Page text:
Let’s Talk Blended Learning
Many schools are going to a “blended learning” model. This model, including its history, is something that most teachers who work exclusively in face-to-face classrooms are unaware of, untrained in, and unenthusiastic about. None of that is surprising, given that it is not included in most teacher training programs and they are receiving basically no instruction on how to effectively implement it. (To say nothing of teachers currently struggling to make their own way through the pandemic, including struggling financially, physically, and emotionally, along with their students.)
So here’s a crash course in blended learning.
Let’s start with some history. The term blended learning, and the various associated ways of teaching and facilitating, didn’t suddenly appear in 2020 along with COVID and murder hornets. Instead, blended learning is generally understood to have originated with distance learning and Sir Isaac Pitman in the 1840’s with a learn by mail program. There is a long list of events since then to get us where we are now, with the Department of Education and school districts telling teachers to “just do blended learning.”
The current focus on blended learning appears to be suggesting an unnamed mixture of in-person and digital learning. It is often unclear if the people talking mean synchronous or asynchronous learning platforms or some other kind of digital interaction. Real blended learning specialists take a much more nuanced perspective of the potential options. It’s unfortunate that the current conversations are mostly rushed, limited versions of a nuanced approach that can be an incredibly impactful tool in a learning toolbox.
In order to boil down the answer of the massive question, “Sure, but how do I DO blended learning” to a blog-post-friendly answer (as opposed to a college-semester answer which is usually more my speed), here’s what I’ve got for you:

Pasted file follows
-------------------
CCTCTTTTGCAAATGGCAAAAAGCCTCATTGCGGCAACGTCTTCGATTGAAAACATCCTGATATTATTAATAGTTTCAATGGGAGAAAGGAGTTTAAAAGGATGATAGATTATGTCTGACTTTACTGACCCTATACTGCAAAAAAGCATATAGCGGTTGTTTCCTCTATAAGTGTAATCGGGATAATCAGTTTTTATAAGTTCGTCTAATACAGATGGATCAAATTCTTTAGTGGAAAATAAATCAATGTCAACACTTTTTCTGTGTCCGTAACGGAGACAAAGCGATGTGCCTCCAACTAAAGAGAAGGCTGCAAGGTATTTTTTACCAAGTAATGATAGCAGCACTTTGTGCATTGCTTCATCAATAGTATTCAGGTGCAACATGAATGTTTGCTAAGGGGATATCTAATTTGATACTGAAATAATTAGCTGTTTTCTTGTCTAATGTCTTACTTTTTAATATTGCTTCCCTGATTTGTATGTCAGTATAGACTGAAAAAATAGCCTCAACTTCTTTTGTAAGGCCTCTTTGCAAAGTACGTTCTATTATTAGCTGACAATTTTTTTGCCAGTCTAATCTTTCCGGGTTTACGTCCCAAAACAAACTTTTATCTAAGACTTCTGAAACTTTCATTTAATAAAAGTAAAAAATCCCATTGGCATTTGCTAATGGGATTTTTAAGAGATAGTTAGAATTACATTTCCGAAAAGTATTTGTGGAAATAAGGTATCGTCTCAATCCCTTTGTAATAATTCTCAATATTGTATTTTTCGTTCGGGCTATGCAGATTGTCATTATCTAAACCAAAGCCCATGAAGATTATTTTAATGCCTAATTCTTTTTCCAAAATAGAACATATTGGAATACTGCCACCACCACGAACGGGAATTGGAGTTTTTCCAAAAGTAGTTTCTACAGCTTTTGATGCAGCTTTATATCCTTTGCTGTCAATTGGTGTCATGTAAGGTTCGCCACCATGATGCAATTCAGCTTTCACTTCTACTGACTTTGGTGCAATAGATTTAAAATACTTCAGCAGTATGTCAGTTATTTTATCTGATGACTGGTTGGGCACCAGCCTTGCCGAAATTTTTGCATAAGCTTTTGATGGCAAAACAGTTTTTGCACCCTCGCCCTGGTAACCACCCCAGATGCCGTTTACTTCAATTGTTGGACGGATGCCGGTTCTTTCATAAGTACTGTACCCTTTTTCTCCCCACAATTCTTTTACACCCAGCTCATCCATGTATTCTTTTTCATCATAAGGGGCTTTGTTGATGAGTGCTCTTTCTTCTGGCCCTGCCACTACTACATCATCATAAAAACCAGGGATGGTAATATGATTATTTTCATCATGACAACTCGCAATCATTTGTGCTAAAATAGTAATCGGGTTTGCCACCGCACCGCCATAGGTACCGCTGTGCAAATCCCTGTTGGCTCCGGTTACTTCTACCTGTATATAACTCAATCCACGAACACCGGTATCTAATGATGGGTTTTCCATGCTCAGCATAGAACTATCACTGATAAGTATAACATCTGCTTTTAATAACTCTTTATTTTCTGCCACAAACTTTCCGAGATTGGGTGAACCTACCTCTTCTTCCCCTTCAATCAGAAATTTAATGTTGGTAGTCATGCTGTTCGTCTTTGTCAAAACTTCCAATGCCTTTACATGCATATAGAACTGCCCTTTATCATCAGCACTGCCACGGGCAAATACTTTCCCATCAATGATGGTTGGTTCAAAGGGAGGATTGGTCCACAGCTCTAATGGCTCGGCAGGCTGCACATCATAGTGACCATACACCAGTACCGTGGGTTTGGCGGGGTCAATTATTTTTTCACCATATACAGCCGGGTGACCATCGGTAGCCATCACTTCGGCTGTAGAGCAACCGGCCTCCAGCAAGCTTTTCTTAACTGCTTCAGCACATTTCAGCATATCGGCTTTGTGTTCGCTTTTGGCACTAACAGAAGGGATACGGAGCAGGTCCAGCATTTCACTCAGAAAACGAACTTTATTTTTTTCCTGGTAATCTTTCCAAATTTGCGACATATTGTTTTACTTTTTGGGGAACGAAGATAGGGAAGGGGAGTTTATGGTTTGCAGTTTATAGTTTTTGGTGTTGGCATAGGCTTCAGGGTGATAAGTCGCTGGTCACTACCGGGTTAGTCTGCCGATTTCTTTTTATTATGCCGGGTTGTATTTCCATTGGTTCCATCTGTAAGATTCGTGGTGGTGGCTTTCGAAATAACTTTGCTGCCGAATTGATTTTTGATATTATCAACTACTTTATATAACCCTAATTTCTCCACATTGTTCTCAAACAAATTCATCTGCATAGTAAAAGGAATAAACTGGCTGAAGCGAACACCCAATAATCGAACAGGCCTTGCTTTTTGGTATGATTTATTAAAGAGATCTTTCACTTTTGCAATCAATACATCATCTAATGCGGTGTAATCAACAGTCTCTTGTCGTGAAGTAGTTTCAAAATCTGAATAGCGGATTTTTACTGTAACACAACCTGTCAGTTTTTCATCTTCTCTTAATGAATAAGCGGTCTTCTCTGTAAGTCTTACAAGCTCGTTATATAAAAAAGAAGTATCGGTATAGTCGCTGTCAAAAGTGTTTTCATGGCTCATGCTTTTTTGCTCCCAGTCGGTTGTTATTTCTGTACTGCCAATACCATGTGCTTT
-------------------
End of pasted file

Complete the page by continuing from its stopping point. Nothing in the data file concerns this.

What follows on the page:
- Every platform (in person, video conferencing, asynchronous learning management system, etc.) has the potential to do some things really well – even better than all the others – and some things not very well at all – very badly even. Teachers and facilitators know and understand the pros and cons of the in person “platform” really well. We can learn just as much about how to be interactive and engaging on the other platforms.
- The trick to implementing really effective blended learning on a really short time frame is finding as much expert advice on which content is best on which platform and how to do it well. Or just taking some wild guesses because there’s not much expert advice out there on this. (We can help with this if you’re looking for someone to consult on the specifics of your program.)
- Ideally you will find, not just work arounds for a given platform (because you are being forced to teach in an unfamiliar setting), but which lessons/topics really excel and shine within which platforms.
- Being able to choose which platform you use to teach which content on could even be seen as a perk rather than a drawback. For example, this is a document that outlines some of the pros and cons of synchronous and asynchronous platforms. When you have a choice between platforms for conveying piece of content or exploring a kind of activity, there is always a better choice. There is always a choice that more completely fits the needs of the learner.
- Unless, of course, you’re just being required to teach everything in two different ways (in person and digitally). This is effectively turning every single prep into two preps, doubling an already intense workload in an already intense time. If this is what’s happening in your work, know that it is an inappropriate demand. Wildly, pedagogically, inhumanly inappropriate. I am sorry it is what you are experiencing. There is no way to make this any better.
As teachers and facilitators, our role is to find ways to reach our students and our participants.
As teachers and facilitators of sexuality, our role is to ensure that we reach our students through creative, personal, medically accurate, currently relevant, and concrete learning moments.
None of this has changed with the advent of mass adaptation of blended learning. Rather, our tools to achieve this have expanded. Even if we never wanted or asked for or know exactly what to do with that expansion.
Our field, sexuality education, has worked hard to make ourselves heard so that young people can access to information that is within their basic human rights to have. We will rally and do it again, this time with online and blended learning.
Are you interested in continuing the conversation with us? We have an ongoing series on how to teach sex ed online – come learn more!